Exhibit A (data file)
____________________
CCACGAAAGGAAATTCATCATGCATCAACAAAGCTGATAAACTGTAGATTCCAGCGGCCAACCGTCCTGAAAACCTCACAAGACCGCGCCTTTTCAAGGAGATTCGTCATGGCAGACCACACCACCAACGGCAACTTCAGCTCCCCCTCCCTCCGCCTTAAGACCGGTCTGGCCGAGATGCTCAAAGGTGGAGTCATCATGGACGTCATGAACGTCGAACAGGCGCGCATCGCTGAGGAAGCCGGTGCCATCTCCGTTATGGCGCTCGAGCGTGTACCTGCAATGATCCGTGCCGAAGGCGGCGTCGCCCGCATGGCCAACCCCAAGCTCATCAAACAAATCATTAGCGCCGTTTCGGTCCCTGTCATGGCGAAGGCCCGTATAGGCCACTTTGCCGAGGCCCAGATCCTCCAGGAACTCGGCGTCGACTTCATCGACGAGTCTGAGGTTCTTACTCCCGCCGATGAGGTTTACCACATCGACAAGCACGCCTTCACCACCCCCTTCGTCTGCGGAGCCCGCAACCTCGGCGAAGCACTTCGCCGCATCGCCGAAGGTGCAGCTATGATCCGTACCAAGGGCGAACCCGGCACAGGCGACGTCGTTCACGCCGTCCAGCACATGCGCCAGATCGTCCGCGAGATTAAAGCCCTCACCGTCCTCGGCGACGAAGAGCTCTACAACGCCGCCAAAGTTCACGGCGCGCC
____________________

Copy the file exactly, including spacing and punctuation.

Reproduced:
CCACGAAAGGAAATTCATCATGCATCAACAAAGCTGATAAACTGTAGATTCCAGCGGCCAACCGTCCTGAAAACCTCACAAGACCGCGCCTTTTCAAGGAGATTCGTCATGGCAGACCACACCACCAACGGCAACTTCAGCTCCCCCTCCCTCCGCCTTAAGACCGGTCTGGCCGAGATGCTCAAAGGTGGAGTCATCATGGACGTCATGAACGTCGAACAGGCGCGCATCGCTGAGGAAGCCGGTGCCATCTCCGTTATGGCGCTCGAGCGTGTACCTGCAATGATCCGTGCCGAAGGCGGCGTCGCCCGCATGGCCAACCCCAAGCTCATCAAACAAATCATTAGCGCCGTTTCGGTCCCTGTCATGGCGAAGGCCCGTATAGGCCACTTTGCCGAGGCCCAGATCCTCCAGGAACTCGGCGTCGACTTCATCGACGAGTCTGAGGTTCTTACTCCCGCCGATGAGGTTTACCACATCGACAAGCACGCCTTCACCACCCCCTTCGTCTGCGGAGCCCGCAACCTCGGCGAAGCACTTCGCCGCATCGCCGAAGGTGCAGCTATGATCCGTACCAAGGGCGAACCCGGCACAGGCGACGTCGTTCACGCCGTCCAGCACATGCGCCAGATCGTCCGCGAGATTAAAGCCCTCACCGTCCTCGGCGACGAAGAGCTCTACAACGCCGCCAAAGTTCACGGCGCGCC